Blow (film)

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File:Blow poster.jpg
Directed by Ted Demme
Produced by Ted Demme
Denis Leary
Joel Stillerman
Written by Nick Cassavetes
David McKenna
Starring Johnny Depp
Jordi Mollà
Penélope Cruz
Ray Liotta
Paul Reubens
Franka Potente
Rachel Griffiths
Music by Graeme Revell
Cinematography Ellen Kuras
Edited by Kevin Tent
Distributed by New Line Cinema
Release dates
April 6, 2001 (2001-04-06)
Running time
124 minutes
Country United States
Language English
Budget $53 million
Box office $83,282,296[1]

Blow is a 2001 American biographical film about the American cocaine smuggler George Jung, directed by Ted Demme. David McKenna and Nick Cassavetes adapted Bruce Porter's 1993 book Blow: How a Small Town Boy Made $100 Million with the Medellín Cocaine Cartel and Lost It All[2] for the screenplay. It is based on the real-life stories of George Jung, Pablo Escobar, Carlos Lehder Rivas (portrayed in the film as Diego Delgado), and the Medellín Cartel. The film's title comes from a slang term for cocaine.

Blow was the final theatrical film directed by Demme to be released in his lifetime.


The film opens to a young George Jung (Jesse James) and his parents Fred (Ray Liotta) and Ermine (Rachel Griffiths) of Weymouth, Massachusetts. When George is ten years old, Fred files for bankruptcy and loses everything, but tries to make George realize that money is not important.

As an adult, George (Johnny Depp) moves to Los Angeles with his friend "Tuna" (Ethan Suplee); they meet Barbara (Franka Potente), an airline stewardess, who introduces them to Derek Foreal (Paul Reubens), a marijuana dealer. With Derek's help, George and Tuna make a lot of money. Kevin Dulli (Max Perlich), a college student back in Boston, visits them and tells them of the enormous market—and demand—for pot in Boston. With Barbara's help, they start bringing the drugs to Boston.

As the demand grows, they decide to start buying the drugs directly from Mexico with the help of Sanchez (Tony Amendola), a Mexican drug lord. But two years later, George is caught in Chicago trying to import 660 pounds of marijuana and is sentenced to two years. After unsuccessfully trying to plead his innocence (by reciting the lyrics of Bob Dylan's "It Ain't Me Babe" and insisting that he did no more than "cross an imaginary line with a bunch of plants"), George skips bail to take care of Barbara, who is suffering from, and eventually succumbs to, cancer. Her death marks the disbanding of the group of friends; even his friend, Tuna, flees their vacation home in Mexico and is never seen again.

While hiding from the authorities, George visits his parents back in New England. While he is having a heart-to-heart talk with his father, George's mother calls the police, who come and arrest him.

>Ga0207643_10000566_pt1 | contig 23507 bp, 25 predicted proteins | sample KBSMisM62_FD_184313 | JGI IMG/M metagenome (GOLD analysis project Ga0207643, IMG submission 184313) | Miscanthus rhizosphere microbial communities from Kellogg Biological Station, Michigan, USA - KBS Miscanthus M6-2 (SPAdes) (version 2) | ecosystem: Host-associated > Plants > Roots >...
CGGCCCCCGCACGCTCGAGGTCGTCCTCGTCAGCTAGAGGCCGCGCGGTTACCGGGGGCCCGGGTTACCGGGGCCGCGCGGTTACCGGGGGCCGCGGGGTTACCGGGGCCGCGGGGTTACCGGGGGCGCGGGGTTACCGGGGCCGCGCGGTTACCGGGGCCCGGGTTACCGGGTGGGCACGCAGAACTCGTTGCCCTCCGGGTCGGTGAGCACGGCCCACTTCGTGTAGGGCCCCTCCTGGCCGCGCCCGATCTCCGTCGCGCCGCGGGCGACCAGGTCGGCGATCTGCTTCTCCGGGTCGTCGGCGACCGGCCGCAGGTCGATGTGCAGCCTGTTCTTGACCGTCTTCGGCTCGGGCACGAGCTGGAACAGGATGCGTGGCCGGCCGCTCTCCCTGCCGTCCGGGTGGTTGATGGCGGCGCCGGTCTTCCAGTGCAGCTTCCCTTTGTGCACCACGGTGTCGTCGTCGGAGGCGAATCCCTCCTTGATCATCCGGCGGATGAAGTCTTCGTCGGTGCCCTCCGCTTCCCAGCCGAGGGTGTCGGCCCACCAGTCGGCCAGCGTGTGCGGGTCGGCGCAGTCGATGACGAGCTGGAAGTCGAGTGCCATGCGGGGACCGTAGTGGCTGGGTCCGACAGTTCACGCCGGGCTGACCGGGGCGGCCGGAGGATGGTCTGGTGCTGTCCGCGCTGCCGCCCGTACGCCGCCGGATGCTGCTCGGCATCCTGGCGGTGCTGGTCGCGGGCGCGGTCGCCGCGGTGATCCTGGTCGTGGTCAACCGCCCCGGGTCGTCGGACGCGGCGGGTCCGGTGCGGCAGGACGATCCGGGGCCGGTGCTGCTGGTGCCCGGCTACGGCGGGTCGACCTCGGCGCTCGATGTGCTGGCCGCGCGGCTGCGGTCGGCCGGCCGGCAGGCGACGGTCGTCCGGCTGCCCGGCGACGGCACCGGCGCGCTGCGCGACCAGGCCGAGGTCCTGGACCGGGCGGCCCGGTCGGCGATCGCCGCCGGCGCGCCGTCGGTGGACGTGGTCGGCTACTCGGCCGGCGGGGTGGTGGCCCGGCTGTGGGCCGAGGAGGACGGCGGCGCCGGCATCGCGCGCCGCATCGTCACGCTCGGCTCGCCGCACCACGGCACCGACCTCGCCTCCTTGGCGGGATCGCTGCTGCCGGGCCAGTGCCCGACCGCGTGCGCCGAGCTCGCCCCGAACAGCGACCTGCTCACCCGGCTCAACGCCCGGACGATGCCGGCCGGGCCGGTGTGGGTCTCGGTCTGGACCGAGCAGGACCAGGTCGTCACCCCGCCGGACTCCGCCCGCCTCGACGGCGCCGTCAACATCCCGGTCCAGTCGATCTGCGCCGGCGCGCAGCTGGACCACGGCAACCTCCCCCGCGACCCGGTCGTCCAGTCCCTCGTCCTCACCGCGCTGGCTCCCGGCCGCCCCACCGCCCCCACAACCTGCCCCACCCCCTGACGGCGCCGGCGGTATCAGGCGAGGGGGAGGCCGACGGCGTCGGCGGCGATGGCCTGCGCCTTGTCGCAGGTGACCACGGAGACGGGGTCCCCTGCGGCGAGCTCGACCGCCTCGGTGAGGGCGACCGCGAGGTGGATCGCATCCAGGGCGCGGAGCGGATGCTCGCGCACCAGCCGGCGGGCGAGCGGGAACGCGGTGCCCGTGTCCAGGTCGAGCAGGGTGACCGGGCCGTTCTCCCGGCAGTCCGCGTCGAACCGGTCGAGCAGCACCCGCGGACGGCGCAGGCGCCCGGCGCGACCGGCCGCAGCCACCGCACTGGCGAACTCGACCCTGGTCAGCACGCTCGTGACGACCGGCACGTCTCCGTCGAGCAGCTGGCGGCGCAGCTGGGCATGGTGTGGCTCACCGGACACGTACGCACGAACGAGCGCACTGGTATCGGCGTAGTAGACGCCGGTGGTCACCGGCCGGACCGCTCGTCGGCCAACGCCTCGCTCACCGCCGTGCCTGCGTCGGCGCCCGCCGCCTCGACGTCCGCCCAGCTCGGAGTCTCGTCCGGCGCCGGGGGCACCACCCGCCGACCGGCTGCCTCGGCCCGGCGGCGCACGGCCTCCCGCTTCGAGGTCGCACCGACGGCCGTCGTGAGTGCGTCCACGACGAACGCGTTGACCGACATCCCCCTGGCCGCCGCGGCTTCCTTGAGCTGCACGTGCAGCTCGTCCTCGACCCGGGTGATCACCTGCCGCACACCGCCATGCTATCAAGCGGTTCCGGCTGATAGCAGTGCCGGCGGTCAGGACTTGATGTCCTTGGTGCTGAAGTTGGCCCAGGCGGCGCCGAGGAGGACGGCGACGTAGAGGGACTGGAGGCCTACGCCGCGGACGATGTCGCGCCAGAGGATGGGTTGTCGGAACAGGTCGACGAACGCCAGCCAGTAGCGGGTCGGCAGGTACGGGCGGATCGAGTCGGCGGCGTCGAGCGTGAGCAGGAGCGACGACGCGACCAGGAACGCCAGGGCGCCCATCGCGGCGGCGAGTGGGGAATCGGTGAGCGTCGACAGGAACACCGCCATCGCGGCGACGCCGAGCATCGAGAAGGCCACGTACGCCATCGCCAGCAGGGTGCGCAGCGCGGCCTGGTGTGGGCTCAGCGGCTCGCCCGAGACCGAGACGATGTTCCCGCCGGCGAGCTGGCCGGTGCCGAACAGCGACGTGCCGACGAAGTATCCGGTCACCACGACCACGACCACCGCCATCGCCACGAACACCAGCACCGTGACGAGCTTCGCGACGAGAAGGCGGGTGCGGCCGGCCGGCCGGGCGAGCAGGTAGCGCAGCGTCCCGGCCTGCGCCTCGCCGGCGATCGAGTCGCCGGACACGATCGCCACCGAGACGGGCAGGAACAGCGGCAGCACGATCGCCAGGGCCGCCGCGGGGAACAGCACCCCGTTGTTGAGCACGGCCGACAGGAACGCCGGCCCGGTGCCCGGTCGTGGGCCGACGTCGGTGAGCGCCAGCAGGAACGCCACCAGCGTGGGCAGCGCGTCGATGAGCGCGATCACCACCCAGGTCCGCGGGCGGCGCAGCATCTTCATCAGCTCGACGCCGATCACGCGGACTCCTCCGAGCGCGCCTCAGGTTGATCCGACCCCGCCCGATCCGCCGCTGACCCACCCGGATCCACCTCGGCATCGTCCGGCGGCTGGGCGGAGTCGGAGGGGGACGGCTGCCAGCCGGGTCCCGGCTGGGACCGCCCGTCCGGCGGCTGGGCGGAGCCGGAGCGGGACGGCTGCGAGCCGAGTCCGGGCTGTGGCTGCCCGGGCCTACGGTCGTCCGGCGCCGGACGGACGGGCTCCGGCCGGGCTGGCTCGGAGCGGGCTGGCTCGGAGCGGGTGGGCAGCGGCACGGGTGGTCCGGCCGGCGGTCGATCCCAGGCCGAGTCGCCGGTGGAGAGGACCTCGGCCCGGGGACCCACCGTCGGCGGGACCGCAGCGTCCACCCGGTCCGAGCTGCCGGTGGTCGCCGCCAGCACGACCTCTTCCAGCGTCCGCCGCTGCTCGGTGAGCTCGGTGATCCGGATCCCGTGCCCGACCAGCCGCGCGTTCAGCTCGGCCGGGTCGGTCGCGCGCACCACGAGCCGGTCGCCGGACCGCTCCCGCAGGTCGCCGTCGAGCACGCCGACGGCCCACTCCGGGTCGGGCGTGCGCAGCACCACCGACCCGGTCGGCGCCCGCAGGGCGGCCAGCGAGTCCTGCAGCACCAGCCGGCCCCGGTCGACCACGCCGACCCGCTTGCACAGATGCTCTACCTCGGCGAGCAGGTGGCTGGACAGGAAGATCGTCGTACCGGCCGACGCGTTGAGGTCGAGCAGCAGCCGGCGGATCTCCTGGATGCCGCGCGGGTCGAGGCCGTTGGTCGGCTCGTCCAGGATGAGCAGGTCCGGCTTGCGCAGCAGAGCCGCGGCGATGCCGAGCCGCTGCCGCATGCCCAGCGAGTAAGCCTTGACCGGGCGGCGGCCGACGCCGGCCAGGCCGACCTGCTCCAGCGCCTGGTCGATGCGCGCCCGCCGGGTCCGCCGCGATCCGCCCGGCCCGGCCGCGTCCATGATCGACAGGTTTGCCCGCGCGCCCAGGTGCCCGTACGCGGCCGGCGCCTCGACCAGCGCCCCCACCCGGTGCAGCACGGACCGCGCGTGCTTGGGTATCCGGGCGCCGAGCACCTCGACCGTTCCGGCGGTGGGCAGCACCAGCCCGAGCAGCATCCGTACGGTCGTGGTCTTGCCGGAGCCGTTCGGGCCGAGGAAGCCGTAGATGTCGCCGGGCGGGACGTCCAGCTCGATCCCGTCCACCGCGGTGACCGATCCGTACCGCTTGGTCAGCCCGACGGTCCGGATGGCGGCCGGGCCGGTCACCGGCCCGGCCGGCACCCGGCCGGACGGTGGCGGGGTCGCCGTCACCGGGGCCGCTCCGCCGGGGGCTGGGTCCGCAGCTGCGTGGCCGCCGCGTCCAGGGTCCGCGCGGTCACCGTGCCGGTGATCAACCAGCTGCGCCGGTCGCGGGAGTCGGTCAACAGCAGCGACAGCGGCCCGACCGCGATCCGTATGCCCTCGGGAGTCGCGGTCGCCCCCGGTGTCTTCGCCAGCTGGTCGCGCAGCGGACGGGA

George is now sentenced to 26 months in a federal prison in Danbury, Connecticut. His cellmate Diego Delgado (Jordi Molla) has contacts in the Medellín cocaine cartel and convinces George to help him go into business. Upon his release from prison, George violates his parole conditions and heads down to Cartagena, Colombia to meet up with Diego. They meet with cartel officer Cesar Rosa to negotiate the terms for smuggling 15 kilograms (33 lb) to establish "good faith". As the smuggling operation grows, Diego gets arrested, leaving George to find a way to sell 50 kg (110 lb) and get the money in time. George reconnects with Derek in California, and the two successfully sell all 50 kg in 36 hours, amassing a $1.35 million profit. George is then whisked off to Medellín, Colombia, where he finally meets the group's leader, Pablo Escobar (Cliff Curtis), who agrees to go into business with them. With the help of main middleman Derek, the pair becomes Escobar's top US importer. At Diego's wedding, George meets Cesar's fiancée Mirtha (Penélope Cruz) and marries her. However, Diego resents George for keeping Derek's identity secret and pressures George to reveal his connection. George eventually discovers that Diego has betrayed him by cutting him out of the connection with Derek. Inspired by the birth of his daughter and chastened by a subsequent drug-related heart attack, George severs his relationship with the cartel and vows to leave the drug business forever.

All goes well with George's newfound civilian life for five years, until Mirtha organizes a 38th birthday party for him. Many of his former drug associates attend, including Derek, who reveals that Diego eventually cut him out as well. The FBI and DEA raids the party and arrest George. Following George's conviction, he becomes a fugitive. Meanwhile, his bank account—heretofore under Manuel Noriega's protection in Panama—is seized. One night, he and Mirtha get into a fight while driving. They are pulled over by police and Mirtha tells them Jung is a fugitive and has stashed a kilogram of cocaine in his trunk. He is sent to jail for three years, during which time Mirtha divorces him and takes custody of their nine-year-old daughter, Kristina "Sunshine" Jung (Emma Roberts). Upon his release, George finds himself struggling to keep his relationship with his daughter on good terms.

George promises Kristina a vacation in California and seeks one last deal to garner enough money for the trip. George completes a deal with former accomplices but learns too late that the deal had been set up by the FBI and DEA, with Dulli and Derek having leaked the nature and location of the action in exchange for pardons for their involvement in his prior action. George is sentenced to 60 years at Otisville Correctional Facility in upstate New York. He explains in the end that neither the sentence nor the betrayal bothered him, but that he can never forgive himself for having to break a promise to his daughter.